The notion of parents using posthumous reproduction to “replace” a child or create grandchildren from a child that has died is not new. We have blogged about cases like this here, here and here. I have gone on the record before with my discomfort with these practices though readily acknowledge that there are circumstances where posthumous retrieval is not only legally appropriate but morally and ethically defensible. In evaluating any decision on posthumous retrieval, I think one of the critical issues is whether there existed a prior manifestation of intent on the part of the deceased to procreate after death. Absent such clear manifestation as well as due consideration given to the best interests of the resulting child, then I do not believe it ought to be permitted.
Sandip Roy takes a look at this issue within the context of surrogacy in India and asks the provocative question: is there is a moral right to be parents again?
Here is a tragedy compounded by tragedy.
KP Ravikumar and his wife Karthyayani — he a retired labourer at an automobile garage, she a sweeper at a government hospital — invest their life’s earnings in the musical dreams of their only son, Ratheesh. He gets a BA in Music. They take a loan to send him for a course in sound engineering. But just as his career is about to take off, Ratheesh dies of testicular cancer. But he leaves behind a semen sample, preserved at the Centre for Infertility Treatment in Kochi, just in case his cancer treatment rendered him infertile. The sample was supposed to be destroyed after a year.
Now the grieving parents want that sample to have a surrogate child and it has landed them in a firestorm of media attention and court cases. You can read the twists and turns of their tragic story in the current issue of Open Magazine.
On the face of it the story is rather surreal and almost creepy – the grandchild who is really a placeholder for the dead child. And it raises knotty ethical questions.
Do the couple own their son’s semen sample? Are Ravikumar and Karthyayani too old? Are they too poor? What were they thinking? Were they thinking at all?
Surrogacy, unlike adoption has no age bar. The only age limit is on the surrogate mother who must be between 21 and 45. Reuters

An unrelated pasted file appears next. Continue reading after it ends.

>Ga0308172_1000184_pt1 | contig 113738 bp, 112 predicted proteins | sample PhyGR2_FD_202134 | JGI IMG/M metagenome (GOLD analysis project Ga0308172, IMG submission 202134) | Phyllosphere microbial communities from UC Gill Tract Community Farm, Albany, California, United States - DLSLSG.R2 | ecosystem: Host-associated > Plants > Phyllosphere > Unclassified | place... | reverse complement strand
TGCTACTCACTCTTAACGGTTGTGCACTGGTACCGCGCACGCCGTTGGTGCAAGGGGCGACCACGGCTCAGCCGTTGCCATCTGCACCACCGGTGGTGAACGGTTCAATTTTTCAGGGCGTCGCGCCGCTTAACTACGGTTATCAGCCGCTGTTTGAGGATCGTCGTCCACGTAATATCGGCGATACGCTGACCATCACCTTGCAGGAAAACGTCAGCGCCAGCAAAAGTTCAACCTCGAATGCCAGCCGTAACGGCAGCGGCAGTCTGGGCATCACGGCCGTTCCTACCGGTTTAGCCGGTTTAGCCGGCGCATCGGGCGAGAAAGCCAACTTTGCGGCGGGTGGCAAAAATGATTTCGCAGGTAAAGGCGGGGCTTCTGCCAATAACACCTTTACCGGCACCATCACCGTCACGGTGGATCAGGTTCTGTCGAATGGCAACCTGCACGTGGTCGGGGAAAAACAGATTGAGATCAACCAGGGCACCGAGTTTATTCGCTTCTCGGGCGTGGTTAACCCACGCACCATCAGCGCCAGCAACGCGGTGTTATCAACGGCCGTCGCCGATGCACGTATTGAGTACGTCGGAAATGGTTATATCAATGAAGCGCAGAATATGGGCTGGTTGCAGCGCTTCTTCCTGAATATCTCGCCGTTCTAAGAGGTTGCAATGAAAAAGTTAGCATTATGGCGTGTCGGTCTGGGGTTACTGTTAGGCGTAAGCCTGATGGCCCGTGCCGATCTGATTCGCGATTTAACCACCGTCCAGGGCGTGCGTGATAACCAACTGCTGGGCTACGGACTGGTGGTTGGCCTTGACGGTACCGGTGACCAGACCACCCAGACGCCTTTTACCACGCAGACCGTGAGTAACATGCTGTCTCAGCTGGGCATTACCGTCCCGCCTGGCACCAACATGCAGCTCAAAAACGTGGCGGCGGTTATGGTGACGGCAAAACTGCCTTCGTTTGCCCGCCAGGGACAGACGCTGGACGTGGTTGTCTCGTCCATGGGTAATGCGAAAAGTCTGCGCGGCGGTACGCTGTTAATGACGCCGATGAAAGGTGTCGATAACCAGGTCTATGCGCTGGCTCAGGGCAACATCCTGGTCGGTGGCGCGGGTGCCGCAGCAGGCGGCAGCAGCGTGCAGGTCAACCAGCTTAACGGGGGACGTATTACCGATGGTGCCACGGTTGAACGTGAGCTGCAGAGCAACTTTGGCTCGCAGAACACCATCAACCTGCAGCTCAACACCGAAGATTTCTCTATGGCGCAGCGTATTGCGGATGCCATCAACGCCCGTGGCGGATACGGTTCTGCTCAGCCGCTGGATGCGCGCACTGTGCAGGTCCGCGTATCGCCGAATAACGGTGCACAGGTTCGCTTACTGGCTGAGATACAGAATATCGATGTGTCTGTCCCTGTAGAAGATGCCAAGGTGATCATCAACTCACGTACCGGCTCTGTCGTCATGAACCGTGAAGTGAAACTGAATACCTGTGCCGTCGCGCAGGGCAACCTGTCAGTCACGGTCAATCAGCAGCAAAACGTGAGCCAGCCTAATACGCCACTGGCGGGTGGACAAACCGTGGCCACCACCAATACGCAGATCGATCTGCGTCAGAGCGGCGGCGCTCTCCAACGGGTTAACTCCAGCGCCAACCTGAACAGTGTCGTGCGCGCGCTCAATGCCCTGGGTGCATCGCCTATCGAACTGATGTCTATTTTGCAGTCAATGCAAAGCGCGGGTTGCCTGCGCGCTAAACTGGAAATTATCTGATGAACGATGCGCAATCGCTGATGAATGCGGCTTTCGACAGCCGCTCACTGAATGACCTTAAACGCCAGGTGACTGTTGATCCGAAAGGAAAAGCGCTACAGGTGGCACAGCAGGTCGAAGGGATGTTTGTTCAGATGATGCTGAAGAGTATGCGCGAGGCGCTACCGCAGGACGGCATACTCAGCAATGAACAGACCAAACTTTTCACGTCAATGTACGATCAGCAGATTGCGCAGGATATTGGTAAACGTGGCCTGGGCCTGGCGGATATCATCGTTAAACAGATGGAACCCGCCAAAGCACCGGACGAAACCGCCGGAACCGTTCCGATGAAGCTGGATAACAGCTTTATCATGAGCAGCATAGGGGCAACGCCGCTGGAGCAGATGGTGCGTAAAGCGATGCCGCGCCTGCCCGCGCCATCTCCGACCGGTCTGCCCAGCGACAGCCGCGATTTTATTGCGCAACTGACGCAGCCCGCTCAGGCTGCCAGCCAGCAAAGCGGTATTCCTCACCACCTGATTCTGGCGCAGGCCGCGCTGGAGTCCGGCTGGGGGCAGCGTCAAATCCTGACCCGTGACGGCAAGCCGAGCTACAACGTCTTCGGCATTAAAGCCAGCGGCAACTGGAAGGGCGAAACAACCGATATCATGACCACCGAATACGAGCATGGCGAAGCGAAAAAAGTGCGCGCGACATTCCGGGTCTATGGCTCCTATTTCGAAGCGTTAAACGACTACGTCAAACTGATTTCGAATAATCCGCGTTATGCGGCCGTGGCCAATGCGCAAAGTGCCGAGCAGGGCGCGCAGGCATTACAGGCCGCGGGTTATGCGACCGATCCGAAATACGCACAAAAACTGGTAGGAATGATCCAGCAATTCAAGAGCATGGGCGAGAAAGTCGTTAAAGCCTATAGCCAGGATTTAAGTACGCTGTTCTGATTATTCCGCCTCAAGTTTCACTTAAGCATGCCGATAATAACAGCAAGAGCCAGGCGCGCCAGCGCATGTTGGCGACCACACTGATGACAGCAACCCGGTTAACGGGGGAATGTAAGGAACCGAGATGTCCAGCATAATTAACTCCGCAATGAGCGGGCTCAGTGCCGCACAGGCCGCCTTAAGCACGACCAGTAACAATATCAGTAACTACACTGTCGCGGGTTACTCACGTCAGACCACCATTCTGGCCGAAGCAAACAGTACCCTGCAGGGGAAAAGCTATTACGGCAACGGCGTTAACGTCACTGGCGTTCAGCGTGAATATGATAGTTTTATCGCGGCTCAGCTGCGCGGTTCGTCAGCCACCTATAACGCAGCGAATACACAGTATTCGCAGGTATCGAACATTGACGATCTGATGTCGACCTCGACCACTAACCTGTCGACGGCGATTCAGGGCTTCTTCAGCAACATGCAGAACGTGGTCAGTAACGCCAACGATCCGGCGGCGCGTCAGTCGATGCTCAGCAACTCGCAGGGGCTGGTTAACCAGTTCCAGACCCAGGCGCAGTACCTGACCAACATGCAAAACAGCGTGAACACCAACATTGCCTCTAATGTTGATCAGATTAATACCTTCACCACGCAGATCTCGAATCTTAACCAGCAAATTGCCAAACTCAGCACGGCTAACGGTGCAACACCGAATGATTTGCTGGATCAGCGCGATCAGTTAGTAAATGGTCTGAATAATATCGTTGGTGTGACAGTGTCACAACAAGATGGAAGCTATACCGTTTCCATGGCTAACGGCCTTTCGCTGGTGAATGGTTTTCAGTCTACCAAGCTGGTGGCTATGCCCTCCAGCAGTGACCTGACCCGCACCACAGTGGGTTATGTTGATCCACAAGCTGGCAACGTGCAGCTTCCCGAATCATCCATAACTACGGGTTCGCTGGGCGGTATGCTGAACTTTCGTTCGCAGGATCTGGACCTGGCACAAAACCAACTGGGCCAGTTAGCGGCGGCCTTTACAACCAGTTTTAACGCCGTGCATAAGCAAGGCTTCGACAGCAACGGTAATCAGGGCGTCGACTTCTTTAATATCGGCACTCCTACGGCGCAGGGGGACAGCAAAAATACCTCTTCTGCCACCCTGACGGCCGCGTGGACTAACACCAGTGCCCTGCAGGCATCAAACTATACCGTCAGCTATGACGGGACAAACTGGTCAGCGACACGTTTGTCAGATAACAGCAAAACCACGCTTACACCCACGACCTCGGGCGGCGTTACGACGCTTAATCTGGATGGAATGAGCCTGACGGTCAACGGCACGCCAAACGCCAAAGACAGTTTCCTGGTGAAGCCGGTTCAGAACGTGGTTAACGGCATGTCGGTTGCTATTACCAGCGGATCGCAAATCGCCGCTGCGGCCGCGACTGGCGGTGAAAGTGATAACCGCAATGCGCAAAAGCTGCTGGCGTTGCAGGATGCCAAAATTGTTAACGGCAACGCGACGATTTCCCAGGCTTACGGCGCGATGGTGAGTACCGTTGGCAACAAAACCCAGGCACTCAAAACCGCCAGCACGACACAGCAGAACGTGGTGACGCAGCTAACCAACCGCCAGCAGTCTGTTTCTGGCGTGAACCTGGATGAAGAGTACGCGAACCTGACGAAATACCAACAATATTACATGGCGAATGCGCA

It turns out they were. This is not a quest for a customised designer baby. They initially wanted to simply adopt a child. But parents whose combined age is more than 90 cannot do so. That’s when they started thinking about surrogacy. They even found a relative who was willing to bear the child and were ready to sell their land to finance it.
Surrogacy, unlike adoption has no age bar, their lawyer told Open. The only age limit is on the surrogate mother who must be between 21 and 45. In fact, surrogacy is the grayest of gray areas in reproduction. This is true all over the world.
Surrogacy is unlawful in France while in Australia, the genetic parents have to actually adopt the child since the law does not recognise the surrogate mother as the legal mother. In the US, surrogacy laws vary from state to state. California recognises surrogacy agreements. Florida allows it, but only to heterosexual couples. Michigan prohibits all surrogacy agreements. New Jersey only allows altruistic surrogacy.
As the ways we have children get increasingly complicated, our laws often turn out to be way behind the times. Surrogacy does not even test the limits of our laws because our laws were not designed to deal with something like surrogacy. In 2008, a baby was left stateless after the Japanese couple who had employed a surrogate in India divorced in the middle of the pregnancy and Tokyo refused to recognise the baby.
The murkiness of laws around surrogacy often works to the benefit of those for whom other avenues of having children might be closed – single men, gay couples for instance. Or there was a 56-year-old woman who carried her own grandchildren after her daughter had a hysterectomy.
But as the Ravikumar and Karthyayani case shows, this is a process crying out for more scrutiny. Why is their age a bar when it comes to adoption, but not when it comes to surrogacy?
The debate around surrogacy has tended to revolve around the validity of surrogacy contracts and the stigma that’s attached to someone carrying a baby for money as if it is just baby-selling with a veneer of respectability. In the “Strange Case of Baby M” where a surrogate mother refused to give up the baby she had carried for nine months, Katha Pollitt compared it to prostitution – renting out a womb in exchange for money. The surrogacy business in India is estimated to be around $500 million and growing. Many of the clients are NRIs for whom a poor woman in India is a much better bargain than a surrogate in America. At the same time, India’s Byzantine bureaucracy has turned many surrogate dreams into nightmares. The Indian Council of Medical Research has guidelines about surrogacy contracts but says nothing about what happens if they are breached.
But the Ravikumar case is even more troubling. The issue here is not about contracts or the exploitation of poor women as wombs for rent. It’s about the moral right to be parents again.
There is surrogacy motivated by infertility. There is surrogacy motivated by convenience. And, as this case shows, there is surrogacy motivated by grief. The real tragedy of the Ravikumar and Karthyayani case is that the only way they felt they could cope with the crushing loss of a child was to create another one, in this case a kind of facsimile of the one they had lost.
But that kind of loss really has no surrogate.